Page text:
REHVA Journal – February 2012
last few years, European legislation related to energy and environmental issues
has increased drastically. For example, the number of annually published
regulations related to environment is now about three times higher than twenty
years ago. This growing trend will continue at least in the near future, and
some forecasts indicate that in 2050 we will have ten times more published new
EU regulations than in 1990.
this legislation is, directly or indirectly, related to building services and
HVAC systems and products. This all means that HVAC professionals must be aware
about the new regulations. This is huge “headache” mainly to manufacturers of
products, because much of the legislation is targeted to products, or to
components and substances in these products. But awareness is also necessary
among other stakeholders: system designers, teachers, professional building
owners, scientists – actually we all need to get more familiar with the new
legislation is a big challenge also to REHVA, who has a very important role to
inform HVAC professionals about all new issues affecting our profession and
industry. In this mission, REHVA has prepared webpages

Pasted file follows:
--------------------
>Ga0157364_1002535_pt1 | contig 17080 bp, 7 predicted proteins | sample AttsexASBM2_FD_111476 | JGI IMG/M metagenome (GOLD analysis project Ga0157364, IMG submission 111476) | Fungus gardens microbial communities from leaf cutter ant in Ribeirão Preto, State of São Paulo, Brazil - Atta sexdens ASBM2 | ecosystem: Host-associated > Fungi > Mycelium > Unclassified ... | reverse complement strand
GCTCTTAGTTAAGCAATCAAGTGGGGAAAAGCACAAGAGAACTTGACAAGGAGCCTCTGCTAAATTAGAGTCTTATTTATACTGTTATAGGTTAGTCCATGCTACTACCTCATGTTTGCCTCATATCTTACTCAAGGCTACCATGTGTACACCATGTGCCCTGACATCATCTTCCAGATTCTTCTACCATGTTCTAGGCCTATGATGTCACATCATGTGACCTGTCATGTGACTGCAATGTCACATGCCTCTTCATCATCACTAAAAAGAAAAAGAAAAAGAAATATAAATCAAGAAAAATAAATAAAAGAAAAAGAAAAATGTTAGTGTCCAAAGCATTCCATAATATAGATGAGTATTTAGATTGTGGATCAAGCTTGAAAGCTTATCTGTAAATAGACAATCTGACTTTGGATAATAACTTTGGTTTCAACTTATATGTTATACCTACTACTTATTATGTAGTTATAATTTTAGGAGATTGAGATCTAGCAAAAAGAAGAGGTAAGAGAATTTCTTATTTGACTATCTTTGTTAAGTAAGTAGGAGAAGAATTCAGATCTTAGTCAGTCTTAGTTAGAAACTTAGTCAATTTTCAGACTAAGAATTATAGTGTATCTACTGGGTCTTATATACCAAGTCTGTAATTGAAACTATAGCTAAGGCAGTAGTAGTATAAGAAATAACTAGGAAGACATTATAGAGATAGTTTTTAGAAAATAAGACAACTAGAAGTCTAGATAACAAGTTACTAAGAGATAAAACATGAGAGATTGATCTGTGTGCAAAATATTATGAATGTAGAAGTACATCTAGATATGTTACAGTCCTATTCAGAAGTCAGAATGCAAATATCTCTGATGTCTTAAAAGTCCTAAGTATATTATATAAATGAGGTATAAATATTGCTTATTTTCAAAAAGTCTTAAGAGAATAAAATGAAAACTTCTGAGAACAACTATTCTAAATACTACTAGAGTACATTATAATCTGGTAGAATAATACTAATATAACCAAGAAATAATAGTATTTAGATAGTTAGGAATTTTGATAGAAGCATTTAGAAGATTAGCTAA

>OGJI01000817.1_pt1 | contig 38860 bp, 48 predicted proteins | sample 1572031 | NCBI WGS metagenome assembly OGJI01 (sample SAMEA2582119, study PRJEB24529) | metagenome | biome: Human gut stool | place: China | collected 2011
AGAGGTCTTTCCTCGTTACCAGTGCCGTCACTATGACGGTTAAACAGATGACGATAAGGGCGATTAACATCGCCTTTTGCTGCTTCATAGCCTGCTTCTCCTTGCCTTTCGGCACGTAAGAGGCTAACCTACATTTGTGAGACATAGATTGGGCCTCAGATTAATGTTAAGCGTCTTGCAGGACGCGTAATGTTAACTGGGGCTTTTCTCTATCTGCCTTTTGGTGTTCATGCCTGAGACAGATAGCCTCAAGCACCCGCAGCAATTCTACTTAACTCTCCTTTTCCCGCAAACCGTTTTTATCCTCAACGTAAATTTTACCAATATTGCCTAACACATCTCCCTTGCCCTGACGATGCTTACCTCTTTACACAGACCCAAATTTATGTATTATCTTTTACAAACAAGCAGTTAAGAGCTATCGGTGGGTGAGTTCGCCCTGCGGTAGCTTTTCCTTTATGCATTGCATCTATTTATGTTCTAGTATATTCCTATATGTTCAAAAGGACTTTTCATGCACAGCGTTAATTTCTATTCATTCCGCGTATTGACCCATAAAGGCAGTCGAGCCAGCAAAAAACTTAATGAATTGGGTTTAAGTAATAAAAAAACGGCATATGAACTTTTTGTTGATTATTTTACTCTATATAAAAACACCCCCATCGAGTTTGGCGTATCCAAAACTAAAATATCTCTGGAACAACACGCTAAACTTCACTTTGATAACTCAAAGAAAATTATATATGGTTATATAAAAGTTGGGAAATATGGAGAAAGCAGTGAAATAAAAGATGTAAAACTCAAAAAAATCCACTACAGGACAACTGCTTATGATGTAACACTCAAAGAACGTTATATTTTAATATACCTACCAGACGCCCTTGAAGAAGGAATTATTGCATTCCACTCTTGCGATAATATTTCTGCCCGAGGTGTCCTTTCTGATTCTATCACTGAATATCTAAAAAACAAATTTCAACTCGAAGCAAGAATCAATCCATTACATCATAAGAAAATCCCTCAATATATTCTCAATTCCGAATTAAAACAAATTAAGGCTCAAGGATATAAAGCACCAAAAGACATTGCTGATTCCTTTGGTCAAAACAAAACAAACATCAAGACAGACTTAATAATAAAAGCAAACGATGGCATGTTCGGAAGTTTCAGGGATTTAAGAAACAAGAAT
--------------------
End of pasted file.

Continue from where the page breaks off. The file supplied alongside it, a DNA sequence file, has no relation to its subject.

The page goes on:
on EU regulations. These webpages were a result of
the initiative from our supporters and opened in May 2011.
can be found at http://www.rehva.eu/en/eu-regulations – more about the pages
can be found in my article further in this issue.
focus of this issue is in air-conditioning systems and products. In different
parts of Europe, “air conditioning” can mean many different things. In the
EPBD, “air conditioning system” means a
combination of the components required to provide a form of indoor air
treatment, by which temperature is controlled or can be lowered. This
definition is interesting and leaves much space for different interpretations.
But we must keep in mind that no definition can describe air conditioning so
that all system variations in Europe are covered. In cold climates, “air
conditioning systems” typically are centralized and include typically
ventilation, cooling and also heating. Most systems in Central or South Europe
are totally different. And the variety of systems for controlled indoor air is
growing all the time.
content of this issue is not restricted to certain types of systems or
products, so also contributions looking “out of scope” can also be justified.
At least one common feature can be found: the aim towards more energy-efficient
technologies, without adverse effects on quality and safety of our indoor
environment. Air conditioning should also be studied in a broader perspective:
we may talk about products, but our customers – end users – are not really
interested in products as they are, but what can be achieved by using these
products in buildings and HVAC systems: health, well-being, safety – in other
words, quality of life.